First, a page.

Every year, the federal government, cantons and municipalities purchase goods and services worth 40 billion Swiss francs: uniforms for the army, computers for the cantonal administration, curbs for the village square, and more. These francs are then distributed among thousands of suppliers and service providers in Switzerland and abroad. In many developing countries, however, work is done under precarious conditions. Following the collapse of Bangladesh’s Rana Plaza textile factory in April 2013, the general public has been aware of the often inadequate protection of workers in many developing and emerging countries.
Good federal law, poor implementation
On January 1, 2021, the new "Federal Law on Public Procurement" (BöB) came into effect. The law, which was passed by parliament in summer 2019 after several years of negotiations, represents a true paradigm shift in public procurement; sustainability is now valued over price dumping, not only in environmental matters, but also in economic and social terms. According to the new law, municipalities, cantons and federal agencies are explicitly allowed to demand more stringent labor standards and require corresponding evidence. As a member of the NGO coalition Public Procurement (Bread for All, Swiss Catholic Lenten Fund, Max Havelaar, Public Eye, Solidar, Swiss Fair Trade), Helvetas has been campaigning for years on this topic in the Swiss government—with success.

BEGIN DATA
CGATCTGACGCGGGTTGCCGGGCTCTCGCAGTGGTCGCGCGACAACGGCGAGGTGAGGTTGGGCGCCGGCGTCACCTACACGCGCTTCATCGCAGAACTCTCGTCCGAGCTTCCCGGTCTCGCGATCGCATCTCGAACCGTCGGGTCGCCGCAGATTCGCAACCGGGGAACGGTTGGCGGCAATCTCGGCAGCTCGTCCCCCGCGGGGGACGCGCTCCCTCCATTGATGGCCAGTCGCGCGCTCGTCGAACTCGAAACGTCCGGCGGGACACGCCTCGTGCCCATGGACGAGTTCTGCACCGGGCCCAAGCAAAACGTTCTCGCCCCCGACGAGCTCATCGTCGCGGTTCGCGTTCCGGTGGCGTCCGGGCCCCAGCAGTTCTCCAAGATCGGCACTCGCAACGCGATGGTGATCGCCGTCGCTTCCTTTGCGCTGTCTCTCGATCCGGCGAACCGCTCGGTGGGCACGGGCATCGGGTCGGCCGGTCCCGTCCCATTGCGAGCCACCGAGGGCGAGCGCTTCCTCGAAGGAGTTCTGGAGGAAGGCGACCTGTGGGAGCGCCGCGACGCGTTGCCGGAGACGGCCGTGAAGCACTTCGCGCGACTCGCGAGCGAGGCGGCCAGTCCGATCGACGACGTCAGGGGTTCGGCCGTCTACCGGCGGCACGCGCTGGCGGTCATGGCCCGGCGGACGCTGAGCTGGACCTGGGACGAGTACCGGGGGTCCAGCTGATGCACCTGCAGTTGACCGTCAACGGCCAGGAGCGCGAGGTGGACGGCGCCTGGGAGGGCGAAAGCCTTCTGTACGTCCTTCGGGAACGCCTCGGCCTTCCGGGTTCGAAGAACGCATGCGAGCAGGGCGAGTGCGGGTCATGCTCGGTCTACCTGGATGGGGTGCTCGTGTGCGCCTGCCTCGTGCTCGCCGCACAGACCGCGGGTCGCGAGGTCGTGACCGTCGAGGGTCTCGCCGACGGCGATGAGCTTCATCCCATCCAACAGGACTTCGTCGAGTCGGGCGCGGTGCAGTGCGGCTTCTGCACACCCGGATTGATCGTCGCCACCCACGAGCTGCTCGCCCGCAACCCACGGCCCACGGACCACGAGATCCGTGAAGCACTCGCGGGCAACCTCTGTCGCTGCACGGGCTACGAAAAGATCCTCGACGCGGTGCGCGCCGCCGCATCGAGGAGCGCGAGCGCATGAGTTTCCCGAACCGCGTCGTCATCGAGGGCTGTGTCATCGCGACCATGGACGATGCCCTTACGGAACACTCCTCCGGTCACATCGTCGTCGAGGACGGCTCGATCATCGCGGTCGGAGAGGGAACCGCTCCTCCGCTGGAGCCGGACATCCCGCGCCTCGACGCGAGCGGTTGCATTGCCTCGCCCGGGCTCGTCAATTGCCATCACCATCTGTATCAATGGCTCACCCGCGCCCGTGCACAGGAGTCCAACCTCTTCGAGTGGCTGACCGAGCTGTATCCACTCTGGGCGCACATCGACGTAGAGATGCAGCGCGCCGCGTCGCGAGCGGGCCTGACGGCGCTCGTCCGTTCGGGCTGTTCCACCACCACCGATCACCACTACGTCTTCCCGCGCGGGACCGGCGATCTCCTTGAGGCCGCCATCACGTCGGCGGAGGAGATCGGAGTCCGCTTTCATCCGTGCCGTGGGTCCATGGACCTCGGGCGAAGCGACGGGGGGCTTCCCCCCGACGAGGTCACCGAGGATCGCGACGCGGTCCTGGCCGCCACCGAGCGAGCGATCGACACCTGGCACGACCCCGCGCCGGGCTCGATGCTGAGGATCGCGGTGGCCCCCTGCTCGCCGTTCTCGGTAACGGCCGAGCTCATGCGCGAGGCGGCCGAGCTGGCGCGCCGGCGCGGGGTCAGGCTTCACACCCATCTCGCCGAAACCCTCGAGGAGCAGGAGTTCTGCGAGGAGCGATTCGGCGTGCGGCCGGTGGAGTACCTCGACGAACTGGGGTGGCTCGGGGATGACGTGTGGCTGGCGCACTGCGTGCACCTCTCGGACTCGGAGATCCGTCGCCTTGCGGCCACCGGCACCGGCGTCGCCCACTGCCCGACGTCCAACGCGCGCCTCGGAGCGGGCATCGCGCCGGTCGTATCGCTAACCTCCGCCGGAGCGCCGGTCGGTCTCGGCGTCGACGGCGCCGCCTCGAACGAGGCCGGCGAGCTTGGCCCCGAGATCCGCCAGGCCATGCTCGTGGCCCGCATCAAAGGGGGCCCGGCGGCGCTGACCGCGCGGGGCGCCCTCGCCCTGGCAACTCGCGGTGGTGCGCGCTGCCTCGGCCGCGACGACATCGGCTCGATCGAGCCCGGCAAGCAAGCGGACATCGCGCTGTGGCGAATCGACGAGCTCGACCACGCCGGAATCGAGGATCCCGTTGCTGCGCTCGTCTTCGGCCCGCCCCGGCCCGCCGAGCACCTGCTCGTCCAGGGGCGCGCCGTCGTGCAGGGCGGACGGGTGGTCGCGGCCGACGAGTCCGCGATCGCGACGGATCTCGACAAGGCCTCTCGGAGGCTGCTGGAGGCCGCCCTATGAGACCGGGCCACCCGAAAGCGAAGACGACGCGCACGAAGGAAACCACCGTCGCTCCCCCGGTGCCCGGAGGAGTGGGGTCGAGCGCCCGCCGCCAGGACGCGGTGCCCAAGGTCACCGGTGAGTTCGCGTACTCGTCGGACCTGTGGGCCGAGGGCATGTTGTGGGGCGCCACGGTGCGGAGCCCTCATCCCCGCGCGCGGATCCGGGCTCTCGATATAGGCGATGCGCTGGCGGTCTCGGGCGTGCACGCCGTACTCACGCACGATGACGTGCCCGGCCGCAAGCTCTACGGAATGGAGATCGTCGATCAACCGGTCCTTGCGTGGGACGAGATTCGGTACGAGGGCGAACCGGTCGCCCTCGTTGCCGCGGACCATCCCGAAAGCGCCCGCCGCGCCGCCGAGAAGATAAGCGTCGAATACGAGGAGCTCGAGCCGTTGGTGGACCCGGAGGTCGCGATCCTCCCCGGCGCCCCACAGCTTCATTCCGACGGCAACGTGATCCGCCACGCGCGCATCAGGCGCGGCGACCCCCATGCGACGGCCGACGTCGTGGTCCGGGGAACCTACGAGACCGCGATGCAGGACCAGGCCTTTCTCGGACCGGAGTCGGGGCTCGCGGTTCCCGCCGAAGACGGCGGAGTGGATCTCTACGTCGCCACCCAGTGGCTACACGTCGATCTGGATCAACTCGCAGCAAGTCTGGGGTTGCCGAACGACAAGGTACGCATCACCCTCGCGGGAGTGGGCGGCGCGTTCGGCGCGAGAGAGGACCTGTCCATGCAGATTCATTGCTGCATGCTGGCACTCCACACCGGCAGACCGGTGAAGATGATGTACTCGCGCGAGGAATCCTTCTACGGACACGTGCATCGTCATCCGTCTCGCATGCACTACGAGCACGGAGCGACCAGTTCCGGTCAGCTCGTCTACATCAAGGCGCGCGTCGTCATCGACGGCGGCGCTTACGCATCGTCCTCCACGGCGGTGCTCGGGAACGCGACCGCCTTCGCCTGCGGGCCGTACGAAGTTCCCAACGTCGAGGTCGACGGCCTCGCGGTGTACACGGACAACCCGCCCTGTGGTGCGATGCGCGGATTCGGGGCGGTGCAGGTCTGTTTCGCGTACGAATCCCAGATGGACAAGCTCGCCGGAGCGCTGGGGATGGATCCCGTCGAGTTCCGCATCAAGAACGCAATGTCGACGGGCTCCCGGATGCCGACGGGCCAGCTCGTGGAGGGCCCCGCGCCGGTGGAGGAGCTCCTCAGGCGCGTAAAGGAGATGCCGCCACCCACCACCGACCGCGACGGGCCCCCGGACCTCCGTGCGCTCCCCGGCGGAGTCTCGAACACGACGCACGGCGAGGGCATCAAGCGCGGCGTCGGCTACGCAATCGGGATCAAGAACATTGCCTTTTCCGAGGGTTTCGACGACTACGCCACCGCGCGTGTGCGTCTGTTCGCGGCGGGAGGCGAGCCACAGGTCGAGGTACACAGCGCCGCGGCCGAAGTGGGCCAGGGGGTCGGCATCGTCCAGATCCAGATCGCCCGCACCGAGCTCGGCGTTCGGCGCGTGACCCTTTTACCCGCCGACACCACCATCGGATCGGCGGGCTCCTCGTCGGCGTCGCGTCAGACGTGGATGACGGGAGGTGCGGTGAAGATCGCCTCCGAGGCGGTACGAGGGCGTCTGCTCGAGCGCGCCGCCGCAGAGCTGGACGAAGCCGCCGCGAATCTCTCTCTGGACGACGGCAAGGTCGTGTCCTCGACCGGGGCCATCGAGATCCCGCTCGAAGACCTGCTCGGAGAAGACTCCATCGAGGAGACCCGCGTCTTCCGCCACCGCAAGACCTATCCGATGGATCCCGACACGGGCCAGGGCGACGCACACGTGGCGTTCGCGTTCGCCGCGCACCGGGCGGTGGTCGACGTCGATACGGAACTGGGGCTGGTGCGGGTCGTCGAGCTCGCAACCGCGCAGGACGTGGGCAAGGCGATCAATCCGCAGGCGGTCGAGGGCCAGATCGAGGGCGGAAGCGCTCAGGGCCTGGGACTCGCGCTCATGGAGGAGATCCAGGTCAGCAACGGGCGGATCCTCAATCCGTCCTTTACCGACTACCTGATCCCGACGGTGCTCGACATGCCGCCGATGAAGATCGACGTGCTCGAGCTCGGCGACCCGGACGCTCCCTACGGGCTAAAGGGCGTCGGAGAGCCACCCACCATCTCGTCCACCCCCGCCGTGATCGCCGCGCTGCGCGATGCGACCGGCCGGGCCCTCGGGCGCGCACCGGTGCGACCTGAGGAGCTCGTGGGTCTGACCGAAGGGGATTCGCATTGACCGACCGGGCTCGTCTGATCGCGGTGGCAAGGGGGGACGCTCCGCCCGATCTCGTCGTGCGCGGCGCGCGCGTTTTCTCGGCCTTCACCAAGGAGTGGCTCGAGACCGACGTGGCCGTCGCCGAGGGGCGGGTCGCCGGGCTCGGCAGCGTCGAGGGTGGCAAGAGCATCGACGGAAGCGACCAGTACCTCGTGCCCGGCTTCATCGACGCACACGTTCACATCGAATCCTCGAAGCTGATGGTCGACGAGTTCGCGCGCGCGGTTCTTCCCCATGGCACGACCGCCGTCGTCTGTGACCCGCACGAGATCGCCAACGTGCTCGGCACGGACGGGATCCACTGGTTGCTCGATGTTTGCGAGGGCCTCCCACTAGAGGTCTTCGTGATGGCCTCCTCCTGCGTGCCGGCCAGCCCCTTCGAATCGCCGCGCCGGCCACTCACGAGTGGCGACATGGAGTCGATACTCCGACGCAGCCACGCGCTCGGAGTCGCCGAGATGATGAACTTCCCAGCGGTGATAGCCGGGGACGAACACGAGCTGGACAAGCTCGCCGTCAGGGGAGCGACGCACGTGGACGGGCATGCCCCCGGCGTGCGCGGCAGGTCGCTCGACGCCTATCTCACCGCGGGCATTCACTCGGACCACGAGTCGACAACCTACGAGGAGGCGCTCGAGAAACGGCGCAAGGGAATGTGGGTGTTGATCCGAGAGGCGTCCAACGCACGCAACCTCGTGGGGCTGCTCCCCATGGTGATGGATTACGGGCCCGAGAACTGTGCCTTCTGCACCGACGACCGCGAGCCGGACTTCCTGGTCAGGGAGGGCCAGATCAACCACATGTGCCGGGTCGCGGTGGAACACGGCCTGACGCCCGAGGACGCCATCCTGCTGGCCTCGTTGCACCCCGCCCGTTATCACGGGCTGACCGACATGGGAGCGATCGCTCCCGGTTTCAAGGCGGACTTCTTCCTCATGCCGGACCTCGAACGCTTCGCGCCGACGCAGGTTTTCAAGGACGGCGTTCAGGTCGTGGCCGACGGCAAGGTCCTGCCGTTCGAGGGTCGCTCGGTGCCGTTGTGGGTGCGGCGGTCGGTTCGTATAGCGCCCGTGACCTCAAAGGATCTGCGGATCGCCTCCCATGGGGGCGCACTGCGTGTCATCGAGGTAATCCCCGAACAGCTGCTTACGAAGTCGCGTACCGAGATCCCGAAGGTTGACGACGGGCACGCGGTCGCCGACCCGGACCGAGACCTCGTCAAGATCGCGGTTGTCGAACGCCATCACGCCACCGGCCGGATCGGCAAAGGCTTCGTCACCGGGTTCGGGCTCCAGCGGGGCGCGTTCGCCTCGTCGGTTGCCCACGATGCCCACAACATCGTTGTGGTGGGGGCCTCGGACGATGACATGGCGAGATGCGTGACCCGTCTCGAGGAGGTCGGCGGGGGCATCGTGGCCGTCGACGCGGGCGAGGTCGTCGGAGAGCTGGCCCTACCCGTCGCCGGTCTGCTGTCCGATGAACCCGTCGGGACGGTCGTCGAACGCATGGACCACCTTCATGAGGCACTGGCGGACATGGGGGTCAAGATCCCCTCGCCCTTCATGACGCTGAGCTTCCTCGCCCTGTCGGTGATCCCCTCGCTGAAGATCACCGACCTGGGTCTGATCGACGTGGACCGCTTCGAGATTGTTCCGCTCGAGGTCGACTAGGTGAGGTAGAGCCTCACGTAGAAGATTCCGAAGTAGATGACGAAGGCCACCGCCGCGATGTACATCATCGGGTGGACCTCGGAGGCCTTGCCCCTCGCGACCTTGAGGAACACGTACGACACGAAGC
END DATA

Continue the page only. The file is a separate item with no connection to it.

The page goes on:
But now there is a hitch in implementation. While the cantons are implementing the paradigm shift for more sustainability, which is enshrined in the law word for word, the responsible federal office has again drastically restricted compliance with more far-reaching labor standards in the revision of the corresponding federal ordinance—thus ignoring the will of parliament. The federal government is again excluding central issues such as safety at work or regulated working hours; this exclusion continues to favor providers who depress prices at the expense of their employees. At the same time, all employers who take their social responsibility seriously, whether abroad or in Switzerland, are disadvantaged.
Contradictory development and procurement policies
Through these practices, the federal government is also undermining its own development cooperation, through which it promotes better working conditions and sustainable value chains in developing and emerging countries. After all, it makes no sense to award contracts worth millions to companies in developing and emerging countries that do not care about the health of their employees and who pay wages that are barely enough to live on.
As a member of the NGO Coalition for Public Procurement, Helvetas therefore continues to be committed to sustainable public procurement at the federal level.